World Library  
Flag as Inappropriate
Email this Article

Medulla oblongata

Article Id: WHEBN0000204996
Reproduction Date:

Title: Medulla oblongata  
Author: World Heritage Encyclopedia
Language: English
Subject: Vestibular nuclei, Cochlear nucleus, Human brain, Glossopharyngeal nerve, Cranial nerves
Collection: Medulla Oblongata, Neuroanatomy
Publisher: World Heritage Encyclopedia

Medulla oblongata

Medulla oblongata
Medulla oblongata purple, part of the brain stem colored
Section of the medulla oblongata at about the middle of the olivary body.
Latin Medulla oblongata
Part of Brain stem
Gray's p.767
MeSH A08.
NeuroNames hier-695
NeuroLex ID Medulla oblongata
Anatomical terms of neuroanatomy

The medulla oblongata is the lower half of the brainstem, which is continuous with the spinal cord, the upper half being the pons. It is often referred to simply as the medulla. The medulla contains the cardiac, respiratory, vomiting and vasomotor centers and therefore deals with the autonomic (involuntary) functions of breathing, heart rate and blood pressure.

The bulb is an archaic term for the medulla oblongata and in modern clinical usage the word bulbar (e.g. bulbar palsy) is retained for terms that relate to the medulla oblongata, particularly in reference to medical conditions. The word bulbar can refer to the nerves and tracts connected to the medulla, and also by association to the muscles thus innervated, such as those of the tongue, pharynx and larynx.


  • Anatomy 1
    • External surfaces 1.1
    • Blood supply 1.2
    • Development 1.3
  • Function 2
    • Clinical significance 2.1
  • In other animals 3
  • Additional images 4
  • References 5
  • External links 6


Medulla oblongata (animation)
Medulla and parts (10-16) - (10) pyramid; (11) the anterior median fissure; (15) is the choroid plexus in the fourth ventricle; (13) olive and (7) the pons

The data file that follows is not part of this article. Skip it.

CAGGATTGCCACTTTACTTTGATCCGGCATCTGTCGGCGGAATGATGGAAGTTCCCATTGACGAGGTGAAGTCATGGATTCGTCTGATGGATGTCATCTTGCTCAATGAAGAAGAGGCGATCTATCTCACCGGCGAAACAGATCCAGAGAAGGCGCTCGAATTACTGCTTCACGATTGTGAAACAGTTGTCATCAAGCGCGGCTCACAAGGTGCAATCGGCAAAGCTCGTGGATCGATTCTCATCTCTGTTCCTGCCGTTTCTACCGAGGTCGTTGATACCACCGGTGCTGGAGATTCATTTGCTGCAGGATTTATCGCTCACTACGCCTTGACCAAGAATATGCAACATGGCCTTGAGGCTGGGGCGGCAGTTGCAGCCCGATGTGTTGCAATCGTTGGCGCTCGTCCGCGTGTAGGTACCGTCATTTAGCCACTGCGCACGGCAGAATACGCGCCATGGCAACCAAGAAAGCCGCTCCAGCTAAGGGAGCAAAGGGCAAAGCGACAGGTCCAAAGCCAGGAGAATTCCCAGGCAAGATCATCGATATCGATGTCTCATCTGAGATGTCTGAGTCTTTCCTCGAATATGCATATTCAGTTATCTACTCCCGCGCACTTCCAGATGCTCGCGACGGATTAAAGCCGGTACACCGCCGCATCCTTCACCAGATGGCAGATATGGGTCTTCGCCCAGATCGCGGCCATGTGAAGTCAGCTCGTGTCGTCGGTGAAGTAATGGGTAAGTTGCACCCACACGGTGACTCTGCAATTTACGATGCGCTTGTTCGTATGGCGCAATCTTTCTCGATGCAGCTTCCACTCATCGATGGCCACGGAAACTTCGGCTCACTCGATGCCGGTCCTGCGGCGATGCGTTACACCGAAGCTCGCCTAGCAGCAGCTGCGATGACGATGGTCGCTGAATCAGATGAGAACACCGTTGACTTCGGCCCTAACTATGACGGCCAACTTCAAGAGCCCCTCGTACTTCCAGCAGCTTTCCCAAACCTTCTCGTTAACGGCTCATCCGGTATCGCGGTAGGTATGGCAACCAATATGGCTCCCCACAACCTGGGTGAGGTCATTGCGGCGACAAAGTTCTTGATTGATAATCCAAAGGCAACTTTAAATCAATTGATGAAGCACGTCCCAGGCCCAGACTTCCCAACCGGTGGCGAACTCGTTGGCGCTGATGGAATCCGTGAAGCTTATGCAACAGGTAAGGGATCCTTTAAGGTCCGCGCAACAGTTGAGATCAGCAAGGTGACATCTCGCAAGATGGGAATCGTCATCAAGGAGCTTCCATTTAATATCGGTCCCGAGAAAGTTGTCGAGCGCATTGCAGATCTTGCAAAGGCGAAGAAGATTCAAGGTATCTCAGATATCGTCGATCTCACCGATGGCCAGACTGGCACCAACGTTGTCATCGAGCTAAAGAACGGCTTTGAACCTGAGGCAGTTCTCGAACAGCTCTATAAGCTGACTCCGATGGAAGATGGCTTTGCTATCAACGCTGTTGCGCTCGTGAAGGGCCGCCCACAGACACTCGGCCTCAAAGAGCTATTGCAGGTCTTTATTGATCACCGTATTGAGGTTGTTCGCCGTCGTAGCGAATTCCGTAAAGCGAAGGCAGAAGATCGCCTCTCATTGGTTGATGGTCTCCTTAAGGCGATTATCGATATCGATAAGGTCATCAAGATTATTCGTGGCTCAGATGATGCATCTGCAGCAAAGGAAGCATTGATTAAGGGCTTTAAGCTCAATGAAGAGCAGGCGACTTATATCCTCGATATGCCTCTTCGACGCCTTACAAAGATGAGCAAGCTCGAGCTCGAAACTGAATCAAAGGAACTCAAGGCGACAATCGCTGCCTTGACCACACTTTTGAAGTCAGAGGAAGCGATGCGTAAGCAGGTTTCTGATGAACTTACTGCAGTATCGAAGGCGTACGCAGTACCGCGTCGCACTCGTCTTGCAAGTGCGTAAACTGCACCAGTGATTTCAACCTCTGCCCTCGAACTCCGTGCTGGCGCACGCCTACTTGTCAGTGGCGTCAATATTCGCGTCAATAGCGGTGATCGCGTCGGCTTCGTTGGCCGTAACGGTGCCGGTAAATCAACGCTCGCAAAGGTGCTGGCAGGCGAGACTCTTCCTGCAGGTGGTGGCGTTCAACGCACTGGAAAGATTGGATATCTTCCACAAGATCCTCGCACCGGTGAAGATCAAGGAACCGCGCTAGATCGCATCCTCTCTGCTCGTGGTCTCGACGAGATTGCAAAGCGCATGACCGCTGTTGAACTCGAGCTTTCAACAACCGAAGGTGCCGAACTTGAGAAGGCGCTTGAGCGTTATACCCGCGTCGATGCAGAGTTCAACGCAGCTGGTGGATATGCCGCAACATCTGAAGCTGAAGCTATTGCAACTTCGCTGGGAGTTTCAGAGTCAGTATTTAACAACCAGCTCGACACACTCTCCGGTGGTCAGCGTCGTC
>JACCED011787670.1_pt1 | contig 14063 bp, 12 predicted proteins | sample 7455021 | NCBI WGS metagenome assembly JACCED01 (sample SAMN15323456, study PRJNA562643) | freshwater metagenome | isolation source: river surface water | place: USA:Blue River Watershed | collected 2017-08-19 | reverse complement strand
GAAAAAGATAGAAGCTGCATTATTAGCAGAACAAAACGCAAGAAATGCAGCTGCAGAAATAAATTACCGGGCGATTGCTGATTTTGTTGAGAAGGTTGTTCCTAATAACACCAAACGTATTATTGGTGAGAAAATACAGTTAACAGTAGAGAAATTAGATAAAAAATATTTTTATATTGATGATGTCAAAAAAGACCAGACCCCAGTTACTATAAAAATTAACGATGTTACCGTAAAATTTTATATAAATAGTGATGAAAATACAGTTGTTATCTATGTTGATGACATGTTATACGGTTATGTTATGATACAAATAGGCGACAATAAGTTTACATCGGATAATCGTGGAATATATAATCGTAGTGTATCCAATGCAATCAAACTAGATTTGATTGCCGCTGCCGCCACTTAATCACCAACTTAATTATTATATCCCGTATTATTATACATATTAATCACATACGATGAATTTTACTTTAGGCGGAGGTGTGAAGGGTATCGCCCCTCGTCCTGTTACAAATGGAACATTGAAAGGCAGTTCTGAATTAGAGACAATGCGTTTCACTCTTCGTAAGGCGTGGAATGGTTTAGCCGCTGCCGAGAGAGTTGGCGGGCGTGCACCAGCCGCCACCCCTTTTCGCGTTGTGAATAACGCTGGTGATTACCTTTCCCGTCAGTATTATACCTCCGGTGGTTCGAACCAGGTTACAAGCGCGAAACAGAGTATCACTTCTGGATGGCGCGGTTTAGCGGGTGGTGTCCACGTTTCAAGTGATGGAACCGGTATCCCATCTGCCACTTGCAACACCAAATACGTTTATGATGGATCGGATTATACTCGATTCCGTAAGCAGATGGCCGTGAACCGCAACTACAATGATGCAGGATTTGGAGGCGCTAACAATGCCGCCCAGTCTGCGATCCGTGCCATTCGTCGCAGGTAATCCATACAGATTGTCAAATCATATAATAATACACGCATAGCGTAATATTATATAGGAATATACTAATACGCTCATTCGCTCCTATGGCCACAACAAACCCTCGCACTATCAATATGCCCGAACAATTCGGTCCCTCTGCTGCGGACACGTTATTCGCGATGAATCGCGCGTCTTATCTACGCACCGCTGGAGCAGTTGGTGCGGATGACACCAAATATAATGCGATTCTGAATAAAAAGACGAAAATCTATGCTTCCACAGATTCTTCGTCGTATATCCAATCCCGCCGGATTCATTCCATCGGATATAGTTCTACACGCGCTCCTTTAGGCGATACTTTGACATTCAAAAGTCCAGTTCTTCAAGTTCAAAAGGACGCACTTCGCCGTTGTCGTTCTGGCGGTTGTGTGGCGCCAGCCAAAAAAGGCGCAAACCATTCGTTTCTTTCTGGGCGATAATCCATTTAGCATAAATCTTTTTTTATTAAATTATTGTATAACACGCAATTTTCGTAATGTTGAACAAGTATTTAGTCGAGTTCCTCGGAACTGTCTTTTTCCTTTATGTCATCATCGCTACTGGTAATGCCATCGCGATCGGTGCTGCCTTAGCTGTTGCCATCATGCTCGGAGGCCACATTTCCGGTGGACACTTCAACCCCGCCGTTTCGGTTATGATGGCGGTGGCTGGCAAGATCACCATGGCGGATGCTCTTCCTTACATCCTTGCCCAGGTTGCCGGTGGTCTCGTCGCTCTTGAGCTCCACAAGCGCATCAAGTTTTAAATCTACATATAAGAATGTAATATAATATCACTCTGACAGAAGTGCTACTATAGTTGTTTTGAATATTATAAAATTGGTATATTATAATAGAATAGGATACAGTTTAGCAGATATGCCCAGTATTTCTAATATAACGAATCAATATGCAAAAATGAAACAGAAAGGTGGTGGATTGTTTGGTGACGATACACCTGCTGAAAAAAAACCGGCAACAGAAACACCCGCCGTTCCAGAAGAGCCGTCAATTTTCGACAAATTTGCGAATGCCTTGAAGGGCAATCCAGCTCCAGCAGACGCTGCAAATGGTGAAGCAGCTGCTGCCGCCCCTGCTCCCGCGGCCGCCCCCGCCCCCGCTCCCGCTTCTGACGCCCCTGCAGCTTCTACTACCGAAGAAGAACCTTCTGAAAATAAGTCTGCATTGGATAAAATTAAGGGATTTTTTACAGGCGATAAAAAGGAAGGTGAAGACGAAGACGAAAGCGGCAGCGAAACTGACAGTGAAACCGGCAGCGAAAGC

Medulla-animated as it protrudes from the foramen magnum of the skull-base, after which it gives rise to the spinal cord.

The medulla can be thought of as being in two parts:

  • an open part or superior part where the dorsal surface of the medulla is formed by the fourth ventricle.
  • a closed part or inferior part where the fourth ventricle has narrowed at the obex in the caudal medulla, and surrounds part of the central canal.

External surfaces

The anterior median fissure (or ventral fissure) contains a fold of pia mater, and extends along the length of the medulla oblongata. It ends at the lower border of the pons in a small triangular area, termed the foramen cecum. On either side of this fissure is a raised area termed the pyramid of medulla oblongata. The pyramids house the pyramidal tracts - the corticospinal and the corticobulbar tracts of the nervous system. At the caudal part of the medulla these tracts cross over in the decussation of the pyramids obscuring the fissure at this point. Some other fibers that originate from the anterior median fissure above the decussation of the pyramids and run laterally across the surface of the pons are known as the external arcuate fibers.

The region between the anterolateral and posterolateral sulcus in the upper part of the medulla is marked by a pair of swellings known as olivary bodies. They are caused by the largest nuclei of the olivary bodies, the inferior olivary nuclei.

The posterior part of the medulla between the posterior median sulcus and the posterolateral sulcus contains tracts that enter it from the posterior funiculus of the spinal cord. These are the fasciculus gracilis, lying medially next to the midline, and the fasciculus cuneatus, lying laterally. These fasciculi end in rounded elevations known as the gracile and the cuneate tubercles. They are caused by masses of gray matter known as the nucleus gracilis and the nucleus cuneatus. The perikarya or cell bodies in these nuclei are the second-order neurons of the posterior column-medial lemniscus pathway, and their axons, called the internal arcuate fibers or fasciculi, decussate from one side of the medulla to the other to form the medial lemniscus.